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    I just hope someone feeds my dog.

    And they find my body before my dog gets too hungry.
     
  17. Jul 2, 2010 #16

    lisab

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    :eek: Maybe next time you start feeling ill, you should leave a big bag of kibble on the floor...just sayin'.
     
  18. Jul 2, 2010 #17

    Evo

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    That reminds me of that ridiculous show called "Life after people" where they did an episode showing what Queen Elizabeth's corgis would do to survive at the palace. :uhh:
     
  19. Jul 3, 2010 #18
    Everyone, no matter what your marital status or financial situation or age, should have three documents assembled and signed. They are very, very, very important and you need all three to make sure that everything about your being is taken care of should you not be able to.

    1. A Will. Straightforward -- everyone knows about that one. Even if you don't have a whole bunch of stuff, you should be responsible enough to have clear plans about what should happen.

    This next part is super-duper important. Please pay close attention. A Will is a contract, and all contracts have a trigger mechanism. That means, all contracts have a condition that must be met in order for that contract to govern a situation. The trigger mechanism of a Will is death. What happens to you if you aren't dead but can't take care of your stuff/being/existence? What if any number of things has happened to you such that you can't reasonably make decisions any longer? Who gets to make those decisions for you? And what ought those decisions be?

    So, two other documents that are as critical as a Will and can't be covered by a Will. Remember: trigger mechanism. If you aren't dead, the contents of a Will can't deal with it.

    2. A Personal Directive (That's what the document is called where I live. It used to be called A Living Will but the courts here decided that it was a contradictory term. A Will deals with death, not living, so it made no sense, and they re-named it.) A Personal Directive deals with your medical well-being should you not be able to make decisions about your care yourself. And it's not just a question of heroic measures or pulling plugs. There are plenty of situations where just letting someone die isn't the question, it's what kind of care facility you'd like to be in and who is in charge of making those decisions.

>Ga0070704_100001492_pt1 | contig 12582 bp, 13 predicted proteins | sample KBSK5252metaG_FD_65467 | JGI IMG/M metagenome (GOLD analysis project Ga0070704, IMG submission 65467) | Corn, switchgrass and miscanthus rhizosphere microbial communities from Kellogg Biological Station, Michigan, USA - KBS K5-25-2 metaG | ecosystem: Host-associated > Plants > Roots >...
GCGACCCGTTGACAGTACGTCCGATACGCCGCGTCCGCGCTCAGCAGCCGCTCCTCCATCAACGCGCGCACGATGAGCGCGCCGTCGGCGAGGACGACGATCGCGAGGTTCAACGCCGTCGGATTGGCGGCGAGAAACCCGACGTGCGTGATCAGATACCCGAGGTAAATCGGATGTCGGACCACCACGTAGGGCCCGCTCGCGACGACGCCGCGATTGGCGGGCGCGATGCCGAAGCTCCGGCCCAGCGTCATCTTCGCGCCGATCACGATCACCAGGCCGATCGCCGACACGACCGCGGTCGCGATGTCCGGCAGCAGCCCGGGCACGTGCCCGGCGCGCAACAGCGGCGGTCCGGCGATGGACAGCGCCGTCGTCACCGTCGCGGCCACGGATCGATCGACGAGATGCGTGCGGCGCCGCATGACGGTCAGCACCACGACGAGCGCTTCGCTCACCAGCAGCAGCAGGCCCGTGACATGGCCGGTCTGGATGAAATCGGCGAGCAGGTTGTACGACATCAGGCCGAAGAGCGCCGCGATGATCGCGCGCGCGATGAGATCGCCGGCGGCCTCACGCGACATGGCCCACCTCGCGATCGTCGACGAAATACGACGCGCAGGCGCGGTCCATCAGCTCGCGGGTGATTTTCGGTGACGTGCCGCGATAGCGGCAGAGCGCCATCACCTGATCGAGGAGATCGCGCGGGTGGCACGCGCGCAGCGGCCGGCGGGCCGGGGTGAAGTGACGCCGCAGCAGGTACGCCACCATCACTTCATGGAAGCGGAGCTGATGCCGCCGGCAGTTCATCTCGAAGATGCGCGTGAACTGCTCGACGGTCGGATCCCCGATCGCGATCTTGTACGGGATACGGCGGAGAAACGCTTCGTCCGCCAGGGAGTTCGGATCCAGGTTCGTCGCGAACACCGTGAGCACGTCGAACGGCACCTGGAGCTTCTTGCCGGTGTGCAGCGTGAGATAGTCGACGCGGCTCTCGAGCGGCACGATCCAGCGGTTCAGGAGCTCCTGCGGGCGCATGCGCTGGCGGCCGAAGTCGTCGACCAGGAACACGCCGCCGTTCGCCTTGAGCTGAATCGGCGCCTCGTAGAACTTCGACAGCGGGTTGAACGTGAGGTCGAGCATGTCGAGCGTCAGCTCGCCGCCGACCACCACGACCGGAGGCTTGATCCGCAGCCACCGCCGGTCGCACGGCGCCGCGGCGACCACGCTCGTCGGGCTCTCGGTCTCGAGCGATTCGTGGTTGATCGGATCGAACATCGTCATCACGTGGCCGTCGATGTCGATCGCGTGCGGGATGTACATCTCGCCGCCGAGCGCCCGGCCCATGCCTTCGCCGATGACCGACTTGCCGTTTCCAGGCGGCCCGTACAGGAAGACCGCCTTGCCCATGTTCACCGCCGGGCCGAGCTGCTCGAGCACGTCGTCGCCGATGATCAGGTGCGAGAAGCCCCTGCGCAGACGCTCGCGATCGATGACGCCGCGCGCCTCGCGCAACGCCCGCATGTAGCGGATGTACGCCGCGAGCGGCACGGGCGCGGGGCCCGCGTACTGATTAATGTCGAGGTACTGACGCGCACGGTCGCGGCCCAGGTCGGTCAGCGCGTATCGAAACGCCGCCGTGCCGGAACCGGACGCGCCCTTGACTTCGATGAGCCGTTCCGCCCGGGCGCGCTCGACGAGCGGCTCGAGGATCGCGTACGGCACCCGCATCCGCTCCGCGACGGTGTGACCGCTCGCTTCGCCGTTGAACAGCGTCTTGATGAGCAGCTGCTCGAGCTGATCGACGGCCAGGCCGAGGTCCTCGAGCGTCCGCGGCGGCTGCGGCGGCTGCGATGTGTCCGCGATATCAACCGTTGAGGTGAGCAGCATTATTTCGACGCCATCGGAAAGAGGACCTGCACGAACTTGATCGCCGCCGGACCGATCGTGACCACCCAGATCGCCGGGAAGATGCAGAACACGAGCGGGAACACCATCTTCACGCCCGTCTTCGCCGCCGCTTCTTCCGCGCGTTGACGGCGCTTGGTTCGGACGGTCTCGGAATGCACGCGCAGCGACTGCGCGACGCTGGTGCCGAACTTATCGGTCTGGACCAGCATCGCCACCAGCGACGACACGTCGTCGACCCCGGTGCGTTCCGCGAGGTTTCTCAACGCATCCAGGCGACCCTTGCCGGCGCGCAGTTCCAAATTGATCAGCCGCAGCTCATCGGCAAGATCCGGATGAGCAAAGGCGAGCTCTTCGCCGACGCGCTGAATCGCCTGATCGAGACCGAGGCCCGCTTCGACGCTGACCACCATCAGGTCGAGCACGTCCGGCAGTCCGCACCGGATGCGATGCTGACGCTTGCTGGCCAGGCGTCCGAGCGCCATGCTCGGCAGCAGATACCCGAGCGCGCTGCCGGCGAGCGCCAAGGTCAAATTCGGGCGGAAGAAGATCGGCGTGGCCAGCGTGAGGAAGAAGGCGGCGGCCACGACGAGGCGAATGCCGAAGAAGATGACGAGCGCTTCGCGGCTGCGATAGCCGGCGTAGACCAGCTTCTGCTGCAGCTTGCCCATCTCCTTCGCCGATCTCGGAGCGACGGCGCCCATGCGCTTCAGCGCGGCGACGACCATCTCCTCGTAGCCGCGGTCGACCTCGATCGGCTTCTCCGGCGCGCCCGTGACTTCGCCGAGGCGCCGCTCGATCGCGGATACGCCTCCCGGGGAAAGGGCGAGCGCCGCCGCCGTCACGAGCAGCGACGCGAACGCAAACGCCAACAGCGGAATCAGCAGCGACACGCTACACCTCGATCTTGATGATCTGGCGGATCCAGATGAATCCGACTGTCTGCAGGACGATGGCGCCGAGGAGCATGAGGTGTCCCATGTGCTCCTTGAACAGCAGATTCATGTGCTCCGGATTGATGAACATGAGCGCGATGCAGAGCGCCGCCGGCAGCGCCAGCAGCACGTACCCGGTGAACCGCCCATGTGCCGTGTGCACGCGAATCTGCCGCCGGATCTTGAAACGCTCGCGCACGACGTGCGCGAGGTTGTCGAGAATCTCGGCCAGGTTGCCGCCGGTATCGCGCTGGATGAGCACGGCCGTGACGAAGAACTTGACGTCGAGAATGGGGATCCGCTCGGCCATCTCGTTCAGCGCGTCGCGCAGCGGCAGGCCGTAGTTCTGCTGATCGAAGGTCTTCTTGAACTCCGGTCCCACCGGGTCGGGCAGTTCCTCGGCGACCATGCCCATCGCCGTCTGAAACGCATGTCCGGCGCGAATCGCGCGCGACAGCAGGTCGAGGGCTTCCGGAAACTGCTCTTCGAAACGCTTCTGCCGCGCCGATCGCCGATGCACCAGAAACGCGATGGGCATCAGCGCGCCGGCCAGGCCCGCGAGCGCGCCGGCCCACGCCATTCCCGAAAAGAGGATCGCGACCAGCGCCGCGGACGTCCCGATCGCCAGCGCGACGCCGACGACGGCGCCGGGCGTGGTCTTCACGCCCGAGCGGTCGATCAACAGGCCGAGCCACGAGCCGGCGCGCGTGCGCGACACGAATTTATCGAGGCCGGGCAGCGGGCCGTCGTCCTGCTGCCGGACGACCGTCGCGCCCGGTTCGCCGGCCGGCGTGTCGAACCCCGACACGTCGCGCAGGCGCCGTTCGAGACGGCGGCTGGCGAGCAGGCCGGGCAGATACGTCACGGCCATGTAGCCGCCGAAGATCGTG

Generally, when you're married, the default person in the eyes of the law is your spouse. But say you're in a car accident and your spouse is with you? You need to name a secondary person to make the decisions for you if you can't and your spouse can't either.

    3. An Enduring Power of Attorney. A Will deals with what happens when you die. A Personal Directive deals with your medical issues. Those don't cover everything. You also have financial stuff that needs taking care of should you not be able to take care of it yourself. So, say you're unconscious for a while, but your rent still needs to get paid? Cheques (checks) still need to be written, your bank account needs to be attended to? Say, maybe, you're going to be in long-term care, but are incapacitated, and own a home? Who has the legal right to sign on your behalf to sell your property if, say, you're never going to return to it?

    Again, when you're married, the default person by law is your spouse. But, again, what if? And, too, as I explained to my parents, both of their names are on the title for their home. Say my dad was in a care facility a distance away from where they live, and my mother wanted to sell the house and move closer? My father's not dead, so the Will doesn't count. She needed to have the authority to act on his behalf in financial issues if she wanted to be able to sign for him to sell the house, if he couldn't sign. If she didn't, she'd need to hire a lawyer and make a Dependent Adult application with the courts to get legal authority over him, before she could handle his financial affairs. That's a whole bunch of money to spend and nonsense to go through when they could just sign a piece of paper ahead of time and have this stuff dealt with.

    Anyway, sorry to lecture. I used work in law and specialised in Wills and Estates. I dealt with too much nonsense and people who weren't sure what to do and what decisions to make or how to handle things and warring families. It's really easy. If you don't have complicated financial affairs and you don't have minor children, you can do it yourself with a kit that you can get at most bookstores. It's not a difficult or time-consuming project. It's selfish to avoid doing it because, "Oh, I just don't like thinking about those things". Just get it done, and have all three documents in place. Save everyone a bunch of potential heartache.
     
    Last edited: Jul 3, 2010
  20. Jul 3, 2010 #19
    GeorginaS,

    I appreciate your contribution. I have been trying to put together such documents with my CPA.

    Where there's a Will... o:)
     
  21. Jul 3, 2010 #20

    Borg

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    My wife and I haven't done this mainly because we can't fully agree on the specific details - mainly about whether to include my sister. I don't want to leave her completely out even though my wife and I both know that she would probably figure out a way to lose it. My sister has a good heart but she has made some dumb financial decisions.

    All of our retirement and stock accounts have beneficiaries but the house isn't covered like that.
     
    Last edited: Jul 3, 2010